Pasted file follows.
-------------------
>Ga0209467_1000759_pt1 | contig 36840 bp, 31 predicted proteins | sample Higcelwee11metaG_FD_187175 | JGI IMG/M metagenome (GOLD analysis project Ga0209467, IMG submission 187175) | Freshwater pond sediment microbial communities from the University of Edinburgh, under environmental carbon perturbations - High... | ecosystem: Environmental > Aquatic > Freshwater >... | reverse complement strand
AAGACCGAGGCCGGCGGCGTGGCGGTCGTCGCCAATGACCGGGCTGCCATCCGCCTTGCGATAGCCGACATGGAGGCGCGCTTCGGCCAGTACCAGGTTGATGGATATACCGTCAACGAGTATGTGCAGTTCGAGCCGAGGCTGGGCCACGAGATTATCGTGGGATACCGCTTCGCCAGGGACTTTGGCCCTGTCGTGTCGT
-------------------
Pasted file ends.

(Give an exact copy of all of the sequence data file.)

>Ga0209467_1000759_pt1 | contig 36840 bp, 31 predicted proteins | sample Higcelwee11metaG_FD_187175 | JGI IMG/M metagenome (GOLD analysis project Ga0209467, IMG submission 187175) | Freshwater pond sediment microbial communities from the University of Edinburgh, under environmental carbon perturbations - High... | ecosystem: Environmental > Aquatic > Freshwater >... | reverse complement strand
AAGACCGAGGCCGGCGGCGTGGCGGTCGTCGCCAATGACCGGGCTGCCATCCGCCTTGCGATAGCCGACATGGAGGCGCGCTTCGGCCAGTACCAGGTTGATGGATATACCGTCAACGAGTATGTGCAGTTCGAGCCGAGGCTGGGCCACGAGATTATCGTGGGATACCGCTTCGCCAGGGACTTTGGCCCTGTCGTGTCGT